The same is true, to take another example, if you are a publisher or author acquiring some but not all rights from a cover artist or illustrator and your contract does not expressly grant you the right to further transfer that party’s work. Publishers’ failure to obtain valid, written agreements from cover artists or illustrators is the single biggest (and often most costly) error they generally make. This case makes that failure even more potentially disastrous for it means that the rights the publisher has acquired from an artist may be very limited. (Read about related legal issues in “The Cover Artist/Illustrator Contract” on my site; click on “Articles for Writers and Publishers.”)
Similarly, if you have been granted the right to use third-party materials such as quotes, photographs, etc., “in your book” and your contract does not expressly grant you the right to further transfer the third party’s work, you may not be able to make other deals (see “The Permission Form” on my site for help).
If you have a Web site, you may run into this problem in terms of taking some but not all rights from a Web designer or developer. If you are a Web designer or developer, the problem will arise in connection with taking some but not all rights from a subcontractor unless your contract expressly grants you the right to further transfer that party’s work.
Get Those Rights in Writing
The examples above are not intended to cover all of the many ways this problem can arise. But they do serve to show that if you’re a party taking some but not all rights from a copyright owner, the transfer must be in writing if you want exclusive rights (read “A Legal Nightmare: The Unwritten License” on my site), and your written agreement must spell out rights to make further transfers.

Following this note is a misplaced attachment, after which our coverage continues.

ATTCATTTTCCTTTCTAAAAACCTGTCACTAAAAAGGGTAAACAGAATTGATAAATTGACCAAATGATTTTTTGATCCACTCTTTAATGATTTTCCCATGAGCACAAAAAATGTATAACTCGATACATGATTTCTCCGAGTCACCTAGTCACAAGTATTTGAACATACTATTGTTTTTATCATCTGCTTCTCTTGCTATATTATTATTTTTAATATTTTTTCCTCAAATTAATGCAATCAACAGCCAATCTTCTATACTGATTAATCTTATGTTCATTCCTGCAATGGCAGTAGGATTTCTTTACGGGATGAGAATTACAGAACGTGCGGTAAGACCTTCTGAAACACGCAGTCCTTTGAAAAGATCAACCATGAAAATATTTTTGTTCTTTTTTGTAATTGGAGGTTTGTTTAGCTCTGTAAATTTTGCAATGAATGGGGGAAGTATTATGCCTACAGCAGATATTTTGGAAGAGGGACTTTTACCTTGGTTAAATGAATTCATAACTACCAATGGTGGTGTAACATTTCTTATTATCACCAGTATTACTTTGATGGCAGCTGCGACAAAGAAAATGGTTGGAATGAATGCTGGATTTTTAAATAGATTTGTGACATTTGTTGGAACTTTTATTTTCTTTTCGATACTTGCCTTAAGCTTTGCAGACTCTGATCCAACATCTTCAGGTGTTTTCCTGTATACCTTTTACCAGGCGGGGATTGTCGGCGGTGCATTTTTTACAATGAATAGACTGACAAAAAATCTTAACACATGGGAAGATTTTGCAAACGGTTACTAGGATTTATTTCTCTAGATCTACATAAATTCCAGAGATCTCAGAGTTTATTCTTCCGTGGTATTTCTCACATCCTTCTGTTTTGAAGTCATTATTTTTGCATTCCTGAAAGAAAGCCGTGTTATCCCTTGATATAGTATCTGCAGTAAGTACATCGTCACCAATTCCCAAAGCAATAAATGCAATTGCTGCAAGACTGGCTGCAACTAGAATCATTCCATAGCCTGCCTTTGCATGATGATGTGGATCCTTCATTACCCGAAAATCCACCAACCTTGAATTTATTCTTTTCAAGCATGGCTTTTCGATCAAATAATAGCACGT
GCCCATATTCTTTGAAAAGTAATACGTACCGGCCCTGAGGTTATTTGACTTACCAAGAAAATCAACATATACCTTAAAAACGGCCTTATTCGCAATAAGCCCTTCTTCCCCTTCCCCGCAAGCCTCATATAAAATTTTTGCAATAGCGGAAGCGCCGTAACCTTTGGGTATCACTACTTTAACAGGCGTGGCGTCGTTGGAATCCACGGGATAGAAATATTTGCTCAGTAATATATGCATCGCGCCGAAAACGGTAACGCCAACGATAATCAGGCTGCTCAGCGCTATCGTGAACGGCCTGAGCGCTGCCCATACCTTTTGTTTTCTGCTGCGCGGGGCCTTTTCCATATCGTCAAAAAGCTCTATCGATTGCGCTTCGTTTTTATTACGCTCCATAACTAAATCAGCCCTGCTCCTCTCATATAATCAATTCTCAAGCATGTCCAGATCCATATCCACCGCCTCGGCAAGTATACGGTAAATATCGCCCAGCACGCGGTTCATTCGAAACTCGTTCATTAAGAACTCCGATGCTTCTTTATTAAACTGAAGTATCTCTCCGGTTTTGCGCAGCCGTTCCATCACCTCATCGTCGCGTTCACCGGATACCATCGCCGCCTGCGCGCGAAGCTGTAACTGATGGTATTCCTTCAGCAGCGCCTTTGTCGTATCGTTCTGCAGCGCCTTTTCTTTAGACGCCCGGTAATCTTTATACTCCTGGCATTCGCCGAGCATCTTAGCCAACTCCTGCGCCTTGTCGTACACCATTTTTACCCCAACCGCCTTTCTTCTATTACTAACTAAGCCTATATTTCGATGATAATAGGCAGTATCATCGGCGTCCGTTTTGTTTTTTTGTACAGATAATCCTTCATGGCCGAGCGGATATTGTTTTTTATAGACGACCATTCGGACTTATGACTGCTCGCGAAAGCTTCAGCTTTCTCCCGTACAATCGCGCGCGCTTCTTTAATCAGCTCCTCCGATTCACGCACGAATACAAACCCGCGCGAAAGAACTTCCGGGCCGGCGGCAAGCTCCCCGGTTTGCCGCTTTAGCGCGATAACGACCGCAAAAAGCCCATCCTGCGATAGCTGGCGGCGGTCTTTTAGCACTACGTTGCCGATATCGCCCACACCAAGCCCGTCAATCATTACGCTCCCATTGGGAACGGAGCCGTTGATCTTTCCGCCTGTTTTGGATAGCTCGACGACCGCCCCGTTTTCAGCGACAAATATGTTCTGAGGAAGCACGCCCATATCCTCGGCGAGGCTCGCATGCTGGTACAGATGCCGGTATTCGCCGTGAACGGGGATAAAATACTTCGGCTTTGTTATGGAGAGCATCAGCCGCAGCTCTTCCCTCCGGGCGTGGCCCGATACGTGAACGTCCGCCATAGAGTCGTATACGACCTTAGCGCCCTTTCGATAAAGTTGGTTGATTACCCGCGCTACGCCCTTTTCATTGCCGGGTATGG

If your agreement is deficient in regard to the right to further transfer, your rights to fully exploit what you believe you have been granted may be clouded at best. And if you are the copyright owner in such an arrangement, you may find your rights in copyright also clouded by claims on the part of your licensee and takers from your licensee.
Under the best of circumstances, cloudy rights are a legal and marketing nightmare and not in any party’s best interest… except for lawyers. Without a clear set of rights, and limits on those rights, set forth in a thorough and valid agreement, you may find that instead of making money you are spending it on costly and stressful litigation, as often happens after attempts to “save” money by using form contracts or no contracts.
And how do you deal with the regret when you lose and someone else wins when you could have very likely prevented such an outcome?
As I have written many times, “Help me is almost always cheaper than fix me.”
Update Your Agreements Now
Whether or not you agree with the Court’s decision, it is currently the law in the Ninth Circuit and thus may influence other courts elsewhere in the country. Thus, you must take heed. Taking heed means reviewing all of your acquisition agreements with authors, publishers, Web designers, cover artists, editors, etc., to make certain that they fully and adequately give you the legal rights you believe you bargained for. And the same holds true for the artists, creators, authors, etc., who have licensed certain rights. (Read “Private Laws,” “The Need for Vision,” “Set to Fail” and “What Business Are You In?” on my site. Click on “Articles About Being an Entrepreneur.”)